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Re: Longtitudinal Centre of Gravity for Ship Cargo

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Originally Posted by RobWilk View Post
Hi Coopec43

Yes I have put several posts up to try and get this solve.

Check out my reply to Adhoc on this post
https://www.boatdesign.net/threads/c...n.59800/page-2.
He said there was an unknown in this question, so this is why this is still unsolved for me.

You reckon it is not that difficult.
Can you try calculating it and see if you can get the answer of 46.2m from the stern?

Once you have done that, can you please show me how you have calculated it.
I think if you do this, then that would help come to a conclusion on this.

Robert

I wouldn't know where to start!

After reading about the cargo ship that capsized just yesterday I realize it is a very, very important aspect of loading a ship. (The cargo must have moved?)

Cheers

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Old 09-09-2019, 20:07   #13
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Re: Longtitudinal Centre of Gravity for Ship Cargo

These Car Carriers have massive ballast tanks and my guess is the engineer was running very light on ballast and bunkers when leaving port.

Being at or near Angle of Loll, when vessel heeled with wiind or a sharp turn, things went very bad
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Old 10-09-2019, 01:44   #14
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Re: Longtitudinal Centre of Gravity for Ship Cargo

Quote:
Originally Posted by RobWilk View Post
Hi Coopec43

Yes I have put several posts up to try and get this solve.

Check out my reply to Adhoc on this post
https://www.boatdesign.net/threads/c...n.59800/page-2.
He said there was an unknown in this question, so this is why this is still unsolved for me.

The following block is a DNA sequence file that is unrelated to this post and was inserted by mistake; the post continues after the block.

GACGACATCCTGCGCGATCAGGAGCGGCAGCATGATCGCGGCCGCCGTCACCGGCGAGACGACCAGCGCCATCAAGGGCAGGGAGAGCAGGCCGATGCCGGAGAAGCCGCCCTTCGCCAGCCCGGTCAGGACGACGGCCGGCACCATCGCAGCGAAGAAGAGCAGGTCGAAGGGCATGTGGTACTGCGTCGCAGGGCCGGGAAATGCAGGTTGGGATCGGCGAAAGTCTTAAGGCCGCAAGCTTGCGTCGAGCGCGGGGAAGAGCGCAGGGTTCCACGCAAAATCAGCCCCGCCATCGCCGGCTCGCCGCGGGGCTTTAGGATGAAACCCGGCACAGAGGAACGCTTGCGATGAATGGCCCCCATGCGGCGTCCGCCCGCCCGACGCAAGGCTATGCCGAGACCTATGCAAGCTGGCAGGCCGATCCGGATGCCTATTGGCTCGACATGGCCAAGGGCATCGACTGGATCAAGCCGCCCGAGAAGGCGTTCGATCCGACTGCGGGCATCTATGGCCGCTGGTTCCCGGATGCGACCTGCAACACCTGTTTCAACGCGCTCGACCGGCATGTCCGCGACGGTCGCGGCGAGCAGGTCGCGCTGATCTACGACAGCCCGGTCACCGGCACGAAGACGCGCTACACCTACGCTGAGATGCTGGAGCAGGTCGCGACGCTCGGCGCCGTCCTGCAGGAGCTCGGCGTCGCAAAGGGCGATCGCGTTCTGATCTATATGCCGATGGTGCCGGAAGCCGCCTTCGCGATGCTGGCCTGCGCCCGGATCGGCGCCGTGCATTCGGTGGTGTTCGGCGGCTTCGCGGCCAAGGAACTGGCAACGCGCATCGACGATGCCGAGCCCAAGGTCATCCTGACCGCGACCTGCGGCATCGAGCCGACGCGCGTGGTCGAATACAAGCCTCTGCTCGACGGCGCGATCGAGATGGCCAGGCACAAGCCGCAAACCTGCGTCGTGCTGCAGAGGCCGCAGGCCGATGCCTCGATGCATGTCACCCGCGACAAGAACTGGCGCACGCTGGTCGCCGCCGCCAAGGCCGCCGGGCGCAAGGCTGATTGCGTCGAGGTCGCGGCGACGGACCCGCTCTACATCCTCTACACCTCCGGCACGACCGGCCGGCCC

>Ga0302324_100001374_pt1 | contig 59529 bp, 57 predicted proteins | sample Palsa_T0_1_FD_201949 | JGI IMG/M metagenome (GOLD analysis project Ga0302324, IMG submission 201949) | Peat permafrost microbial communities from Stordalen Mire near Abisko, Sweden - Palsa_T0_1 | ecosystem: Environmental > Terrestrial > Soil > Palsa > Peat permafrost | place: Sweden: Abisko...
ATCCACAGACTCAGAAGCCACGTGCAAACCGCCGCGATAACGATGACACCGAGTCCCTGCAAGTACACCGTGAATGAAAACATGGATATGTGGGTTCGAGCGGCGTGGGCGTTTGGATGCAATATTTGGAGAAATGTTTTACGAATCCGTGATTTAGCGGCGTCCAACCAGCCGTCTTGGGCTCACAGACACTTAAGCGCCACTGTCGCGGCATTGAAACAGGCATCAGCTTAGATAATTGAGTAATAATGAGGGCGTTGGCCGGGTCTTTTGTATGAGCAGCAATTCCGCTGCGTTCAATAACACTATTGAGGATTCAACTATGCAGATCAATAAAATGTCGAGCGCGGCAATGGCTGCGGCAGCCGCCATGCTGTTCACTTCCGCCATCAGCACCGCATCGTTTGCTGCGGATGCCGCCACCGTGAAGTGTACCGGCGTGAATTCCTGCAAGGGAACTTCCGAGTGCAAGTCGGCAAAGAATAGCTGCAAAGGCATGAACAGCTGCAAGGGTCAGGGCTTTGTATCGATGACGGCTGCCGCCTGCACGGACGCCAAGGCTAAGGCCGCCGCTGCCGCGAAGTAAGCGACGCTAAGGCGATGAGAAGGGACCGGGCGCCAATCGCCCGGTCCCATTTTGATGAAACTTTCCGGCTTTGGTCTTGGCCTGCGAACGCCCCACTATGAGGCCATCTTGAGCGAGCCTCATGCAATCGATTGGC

You reckon it is not that difficult.
Can you try calculating it and see if you can get the answer of 46.2m from the stern?

Once you have done that, can you please show me how you have calculated it.
I think if you do this, then that would help come to a conclusion on this.

I'm trying to find the solutions manual. I think I saw that the question was

QUESTION 26
CHAPTER 3
TITLE OF TEXT BOOK (I know I've seen the title but am now confused)

AUTHOR ?

PUBLISHER ?

Any chance of providing that information?

Clive
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Old 10-09-2019, 06:54   #15
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Re: Longtitudinal Centre of Gravity for Ship Cargo

Quote:
Originally Posted by coopec43 View Post
I'm trying to find the solutions manual. I think I saw that the question was

QUESTION 26
CHAPTER 3
TITLE OF TEXT BOOK (I know I've seen the title but am now confused)

AUTHOR ?

PUBLISHER ?

Any chance of providing that information?

Clive
Hi Clive

Textbook Title is Solving Problems in Fluid Mechanics volume 1,
Author is J F Douglas
and Published by Longman Scientific & Technical in 1986.

Yes you are right Question 26 from Chapter 3 Buoyancy and Stability of floating bodies.

If you can find the solutions manual and share the link with me, then that would be great help thanks.

If you can't, then I guess just calculate yourself and see what you come up with and then show me.

It was interesting that you mentioned about what happened in the real world with the car carrier Golden Ray.
An interesting response from Pelagic saying the tank maybe running light on ballast and bunkers. In that case maybe it was to do with the free surface moments.


Robert